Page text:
This post should actually be titled, “What NOT to do when your boat is sinking,” as a litany of unanswered questions continue to flood in about the Costa Concordia and what actually happened that dreadful night a week ago. Reports of at least 21 people still missing and 11 confirmed dead of the 4,200 passengers and crew of the Concordia who set sail around Italy where it struck a reef near the island of Giglio off the Tuscan coast.
Much (if not all) of the blame now rests on the shoulders of the ships Captain, Francesco Schettino. I’m not a wizened old mariner so I’m not very familiar with maritime laws be they national or international. Most of my information as it pertains to captains and their vessels are from (sigh) books and movies. From every single seafaring tale I’ve enjoyed over the years I find that it’s hard for most captains to part with their beloved ship. Not the case for Captain Schettino who now has more than just a few people wondering ‘What were you thinking?’
Captain Ahab was willing to go down with his ship but I think his crew would have been happy to see that happen considering the fact that he took them on a wild ride across the seven seas to bag a big whale. Have you ever watched The Perfect Storm? George Clooney still makes movies today but Captain Billy Tyne and his crew went down with the Andrea Gail in real life. And who can forget Captain Edward J. Smith of the Titanic? Even with all of the chaos surrounding that notorious sailing, Captain Smith was one of the more than 2,200 who perished when that famous ship sank. For pete’s sake Han Solo and Captain Kirk would have gone down with their ships for the good of mankind. Obviously, Captain Schettino did not find any of the same motivation from those tales as I did…but then again, I’m not, nor will I ever be asked to captain a vessel. I can’t even keep a catamaran afloat.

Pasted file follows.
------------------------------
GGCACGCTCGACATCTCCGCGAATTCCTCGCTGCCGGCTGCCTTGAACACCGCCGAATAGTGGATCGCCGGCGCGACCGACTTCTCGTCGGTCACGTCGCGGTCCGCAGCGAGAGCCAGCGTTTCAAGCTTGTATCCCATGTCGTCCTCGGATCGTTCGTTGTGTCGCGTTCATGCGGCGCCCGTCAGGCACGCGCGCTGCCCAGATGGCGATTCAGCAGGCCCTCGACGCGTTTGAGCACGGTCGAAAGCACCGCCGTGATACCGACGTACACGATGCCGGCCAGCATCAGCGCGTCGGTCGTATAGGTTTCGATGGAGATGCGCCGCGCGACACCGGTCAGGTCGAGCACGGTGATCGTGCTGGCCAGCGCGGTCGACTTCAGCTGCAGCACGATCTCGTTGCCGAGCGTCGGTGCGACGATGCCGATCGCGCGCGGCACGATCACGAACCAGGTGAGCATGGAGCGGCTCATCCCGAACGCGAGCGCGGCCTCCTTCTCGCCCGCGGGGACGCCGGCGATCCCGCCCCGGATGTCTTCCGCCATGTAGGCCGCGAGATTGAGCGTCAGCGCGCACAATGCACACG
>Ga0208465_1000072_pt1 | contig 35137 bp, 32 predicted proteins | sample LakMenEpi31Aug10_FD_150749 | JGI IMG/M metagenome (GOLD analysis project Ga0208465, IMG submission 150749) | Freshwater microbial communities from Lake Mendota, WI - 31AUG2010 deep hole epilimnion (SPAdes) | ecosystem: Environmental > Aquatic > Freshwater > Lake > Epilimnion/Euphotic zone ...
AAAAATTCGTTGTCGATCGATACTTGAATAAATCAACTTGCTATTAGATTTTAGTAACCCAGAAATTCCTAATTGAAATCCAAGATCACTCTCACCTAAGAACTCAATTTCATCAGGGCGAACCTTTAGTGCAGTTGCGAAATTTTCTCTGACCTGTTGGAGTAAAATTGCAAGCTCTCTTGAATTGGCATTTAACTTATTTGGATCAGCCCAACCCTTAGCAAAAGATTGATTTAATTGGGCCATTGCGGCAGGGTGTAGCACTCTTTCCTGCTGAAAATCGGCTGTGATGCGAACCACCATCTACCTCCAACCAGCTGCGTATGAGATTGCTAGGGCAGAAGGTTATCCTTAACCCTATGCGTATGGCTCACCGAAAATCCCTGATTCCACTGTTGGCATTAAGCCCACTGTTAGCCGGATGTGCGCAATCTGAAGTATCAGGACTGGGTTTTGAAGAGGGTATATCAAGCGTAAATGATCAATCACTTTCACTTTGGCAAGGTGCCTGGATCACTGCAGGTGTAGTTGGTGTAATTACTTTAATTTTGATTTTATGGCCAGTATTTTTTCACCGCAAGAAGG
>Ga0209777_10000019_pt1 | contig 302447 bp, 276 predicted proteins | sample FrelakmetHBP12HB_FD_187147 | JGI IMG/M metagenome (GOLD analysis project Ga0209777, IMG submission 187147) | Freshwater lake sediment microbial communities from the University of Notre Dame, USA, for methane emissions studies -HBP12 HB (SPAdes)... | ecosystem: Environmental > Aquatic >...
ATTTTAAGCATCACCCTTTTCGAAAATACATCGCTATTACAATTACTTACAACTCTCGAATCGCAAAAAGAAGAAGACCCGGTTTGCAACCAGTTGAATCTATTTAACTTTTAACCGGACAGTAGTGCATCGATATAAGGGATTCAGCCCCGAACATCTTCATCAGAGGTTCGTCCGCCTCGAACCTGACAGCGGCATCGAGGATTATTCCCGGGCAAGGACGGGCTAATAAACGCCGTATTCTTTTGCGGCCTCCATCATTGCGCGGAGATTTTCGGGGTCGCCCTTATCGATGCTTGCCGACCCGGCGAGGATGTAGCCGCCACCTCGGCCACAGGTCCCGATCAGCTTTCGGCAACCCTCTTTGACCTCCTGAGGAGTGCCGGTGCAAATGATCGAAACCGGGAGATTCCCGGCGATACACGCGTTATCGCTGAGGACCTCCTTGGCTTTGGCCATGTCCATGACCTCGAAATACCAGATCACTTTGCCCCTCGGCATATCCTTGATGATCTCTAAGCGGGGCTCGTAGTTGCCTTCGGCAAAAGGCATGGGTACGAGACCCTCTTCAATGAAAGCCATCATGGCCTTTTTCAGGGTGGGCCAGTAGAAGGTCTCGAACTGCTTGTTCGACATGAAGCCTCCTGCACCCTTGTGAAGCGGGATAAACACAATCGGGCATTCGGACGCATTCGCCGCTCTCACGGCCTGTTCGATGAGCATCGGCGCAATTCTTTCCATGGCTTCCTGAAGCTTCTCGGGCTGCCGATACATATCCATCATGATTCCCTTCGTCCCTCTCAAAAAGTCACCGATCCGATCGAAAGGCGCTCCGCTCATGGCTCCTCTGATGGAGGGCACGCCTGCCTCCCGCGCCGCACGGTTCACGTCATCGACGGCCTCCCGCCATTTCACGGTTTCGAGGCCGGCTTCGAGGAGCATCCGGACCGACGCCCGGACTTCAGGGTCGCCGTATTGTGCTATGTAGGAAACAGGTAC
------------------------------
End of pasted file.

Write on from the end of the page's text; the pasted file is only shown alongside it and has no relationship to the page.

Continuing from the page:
As is often the case in tragedies such as this, I think there are some life lessons to be learned. From the behavior of the captain, the actions of the crew, the bravery of its passengers and emergency personnel who responded to the distress calls.
Even with a number of first-hand accounts from those who experienced the tragedy, we will never know what crossed Schettino’s mind as the vessel began to list and passengers and crew began to abandon ship.
- Don’t forget who’s in charge – According to people on board the Concordia, when it became apparent that something was very wrong, none of the crew seemed to know what to do. Worse, there was absolutely no one that the passengers could go to as a leader. Ever find that this is sometimes true on the job? In your home? It is infuriating for those who are looking for leadership to find that the post has been abandoned and no one wants to step up and take the mantle. WWYD in this situation?
- Don’t trip on your way out – When asked why he had boarded a lifeboat before evacuation was complete, Schettino’s reply would be somewhat comical if it had been an I Love Lucy episode. But he was responsible for all of the lives on that boat and he supposedly “tripped” into a lifeboat. Have you ever been in a situation where you had two choices and both of them came with a moral dilemma? Have you ever been faced with a decision that comes down to choosing the lesser of two evils? On the surface Schettino seems to be a man who put himself before others, rather than put his life on the line in the face of dire consequences. What if tripping into that boat had cost one of those eleven people to perish on the ship? WWYD in this situation?
- Don’t keep your dinner date – Another unnerving detailed has surfaced from the final moments of the Concordia that will anger passengers and their families even more. A photo and an account from a crew member clearly show Schettino dining with a female passenger within an hour of hitting the reef. Nonchalant? Cavalier? Arrogant? All of the above? Clearly there was something amiss and yet the captain, if the reports are true, decided to keep his dinner date rather than begin emergency evacuation of the ship. Have you ever complicated a problem simply by trying to avoid the inevitable? Have you ever thought to yourself, ‘Time will heal all wounds’ but you never did anything to stop the hemorrhaging to begin with? WWYD in this situation?
Again, even though my tone in this post is reproving I really think that the facts need to be sorted out and Schettino needs to be forthcoming with the events of that night. But if the tape recordings of his conversation with emergency crews and harbor officials show how the captain brazenly ignored the signs and fled the disaster it is an indication of his indifference led to the demise of innocent lives and he should be held accountable.